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Staying green with your packaging waste

08 June 2015

Although licensed waste management companies have a duty of care when they collect waste, businesses are still responsible for checking how that waste is processed to meet their own obligations. For businesses that produce the waste, this duty of care extends to ensuring the waste is compliantly and sustainably managed to reduce the environmental impact of waste disposal. Paul Rendle-Barnes at Avanti Environmental explains how this applies to businesses in the FM and cleaning sector

Waste covered by the Duty of Care includes the packaging of products used and not just the product itself. Common products such as biocides, disinfectants, wood preservatives and insect repellents can produce packaging waste that must be classified as hazardous. (Source: HSE - www.hse.gov.uk/biocides/basics.htm).


From 1 June 2015, the way waste will be assessed and classified in the United Kingdom changes significantly. Waste producers, such as businesses in the cleaning and facilities management sector that use "products" to deliver a service will need to comply with the revised guidance set out in WM3, the joint UK environmental regulators’ guidance on classification of hazardous waste.

The current guidance, "Hazardous waste: Interpretation of the definition and classification of hazardous waste (3rd Edition 2013)", known as WM2 for short, is a comprehensive technical guidance document on the assessment and classification of hazardous waste. The forthcoming WM3 will be an update introducing new requirements as a result of several changes to the law including: amendments to the list of waste (or European Waste Catalogue), a major revision of hazardous properties and the adoption of the new systems of chemical classification (Source: Consultation document – WM3, https://consult.environment-agency.gov.uk/portal/ho/waste/tech/guidance?pointId=3136200). 


How will this affect you?

Packaging that cannot be proven to be free of any residue or contamination from a hazardous substance has to be classified and treated as hazardous waste. Under the new WM3 guidance the framework for determining hazardous properties will change, meaning that some additional wastes may become hazardous.


Anyone buying in products, from the companies responsible for treating swimming pools with chlorine to the companies responsible for industrial cleaning contracts, will need to assess the hazardous properties of their waste packaging and will need to demonstrate a fully auditable trail of what happens to it.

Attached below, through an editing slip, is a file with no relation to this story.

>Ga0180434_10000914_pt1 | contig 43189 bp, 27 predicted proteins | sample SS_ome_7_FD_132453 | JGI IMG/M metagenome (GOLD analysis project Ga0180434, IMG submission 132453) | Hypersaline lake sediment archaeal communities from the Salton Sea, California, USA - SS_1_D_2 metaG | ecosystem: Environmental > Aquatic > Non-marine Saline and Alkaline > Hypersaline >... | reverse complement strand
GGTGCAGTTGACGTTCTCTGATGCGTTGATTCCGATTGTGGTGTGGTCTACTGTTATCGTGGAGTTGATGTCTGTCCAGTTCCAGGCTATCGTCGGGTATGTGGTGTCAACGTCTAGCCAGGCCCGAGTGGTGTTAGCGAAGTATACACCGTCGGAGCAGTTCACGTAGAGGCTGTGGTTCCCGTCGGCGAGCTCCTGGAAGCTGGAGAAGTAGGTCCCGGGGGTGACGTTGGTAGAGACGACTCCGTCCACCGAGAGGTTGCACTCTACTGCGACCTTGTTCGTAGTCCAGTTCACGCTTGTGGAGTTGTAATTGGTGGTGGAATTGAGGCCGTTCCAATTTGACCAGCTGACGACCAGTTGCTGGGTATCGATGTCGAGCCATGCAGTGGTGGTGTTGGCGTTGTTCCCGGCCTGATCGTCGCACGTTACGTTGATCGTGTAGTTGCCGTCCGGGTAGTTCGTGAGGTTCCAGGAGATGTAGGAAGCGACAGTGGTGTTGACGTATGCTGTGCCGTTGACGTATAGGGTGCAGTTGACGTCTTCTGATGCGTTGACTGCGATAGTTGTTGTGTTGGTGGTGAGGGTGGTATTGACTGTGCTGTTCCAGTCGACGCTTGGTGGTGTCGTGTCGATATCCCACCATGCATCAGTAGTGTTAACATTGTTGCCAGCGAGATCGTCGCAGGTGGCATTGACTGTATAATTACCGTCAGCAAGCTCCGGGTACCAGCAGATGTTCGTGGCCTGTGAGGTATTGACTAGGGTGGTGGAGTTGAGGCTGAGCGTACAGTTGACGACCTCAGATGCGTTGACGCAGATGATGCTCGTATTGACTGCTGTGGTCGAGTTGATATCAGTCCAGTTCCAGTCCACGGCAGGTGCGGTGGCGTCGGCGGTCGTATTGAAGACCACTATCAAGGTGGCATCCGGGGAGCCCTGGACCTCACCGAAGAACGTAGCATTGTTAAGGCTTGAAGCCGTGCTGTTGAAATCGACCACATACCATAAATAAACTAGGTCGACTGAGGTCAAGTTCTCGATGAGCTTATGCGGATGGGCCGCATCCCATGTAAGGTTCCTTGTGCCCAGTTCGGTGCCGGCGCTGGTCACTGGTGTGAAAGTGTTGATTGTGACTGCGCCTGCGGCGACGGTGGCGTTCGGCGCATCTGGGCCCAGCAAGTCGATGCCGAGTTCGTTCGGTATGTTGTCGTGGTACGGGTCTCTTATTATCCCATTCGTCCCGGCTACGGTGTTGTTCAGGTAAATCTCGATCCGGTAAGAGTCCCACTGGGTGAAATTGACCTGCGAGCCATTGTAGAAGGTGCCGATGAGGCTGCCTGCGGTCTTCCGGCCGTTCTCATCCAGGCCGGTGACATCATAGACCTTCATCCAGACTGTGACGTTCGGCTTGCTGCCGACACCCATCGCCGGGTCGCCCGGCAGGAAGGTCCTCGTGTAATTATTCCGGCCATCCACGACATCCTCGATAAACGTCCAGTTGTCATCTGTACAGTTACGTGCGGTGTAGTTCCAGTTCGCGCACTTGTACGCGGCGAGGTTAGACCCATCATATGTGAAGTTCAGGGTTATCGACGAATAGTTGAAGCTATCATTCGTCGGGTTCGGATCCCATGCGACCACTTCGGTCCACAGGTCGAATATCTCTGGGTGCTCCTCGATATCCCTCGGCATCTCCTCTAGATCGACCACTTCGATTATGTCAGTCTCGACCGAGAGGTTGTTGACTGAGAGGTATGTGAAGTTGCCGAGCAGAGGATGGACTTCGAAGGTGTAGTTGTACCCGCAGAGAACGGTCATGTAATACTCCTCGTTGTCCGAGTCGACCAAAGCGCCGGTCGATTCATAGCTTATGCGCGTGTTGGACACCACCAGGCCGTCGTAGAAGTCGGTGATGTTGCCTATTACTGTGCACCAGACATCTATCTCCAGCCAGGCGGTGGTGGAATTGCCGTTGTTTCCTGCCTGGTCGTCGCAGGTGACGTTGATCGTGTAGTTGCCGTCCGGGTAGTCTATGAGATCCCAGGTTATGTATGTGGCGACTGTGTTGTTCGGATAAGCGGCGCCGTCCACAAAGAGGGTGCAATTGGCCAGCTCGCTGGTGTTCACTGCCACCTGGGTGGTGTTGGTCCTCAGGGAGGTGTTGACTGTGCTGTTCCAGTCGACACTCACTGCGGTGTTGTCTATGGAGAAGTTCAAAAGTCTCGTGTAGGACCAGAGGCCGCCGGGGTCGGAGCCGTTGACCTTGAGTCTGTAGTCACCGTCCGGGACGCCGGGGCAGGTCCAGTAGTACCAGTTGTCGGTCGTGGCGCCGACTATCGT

In advance of receiving any contaminated packaging (anything from 0.5 litres to 205 litre drums or Intermediate Bulk Containers or IBCs), waste producers should provide waste management companies with a Material Safety Data Sheet (MSDS) as they provide information on chemical products that helps users of those chemicals to make a risk assessment. The safety data sheet also describes any hazards that the chemicals cause, and gives information on handling, storage and emergency measures in case of an accident.


Closing the loop

At Avanti, when we collect 1000 litre intermediate bulk containers (IBCs)/flexible intermediate bulk containers (FIBCs), 205 litre and even 10 litre packaging containers, we decontaminate and process these via a "polymer separation" process. This polymer separation process means that the containers are decontaminated, washed and then reprocessed through the Avanti integrated recycling plants. The regulated process closes the loop and produces multiple grades of raw material that can be remanufactured into new bins, drums and even kerb stones.

Processes such as these undertaken by Avanti not only help the FM/cleaning sector meet all regulatory compliance requirements, but also avoid the risk of fines or costly prosecutions. Additionally, by ensuring the waste is fully recovered and recycled into new products, this hugely contributes to sustainability and a company’s Corporate Social Responsibilities.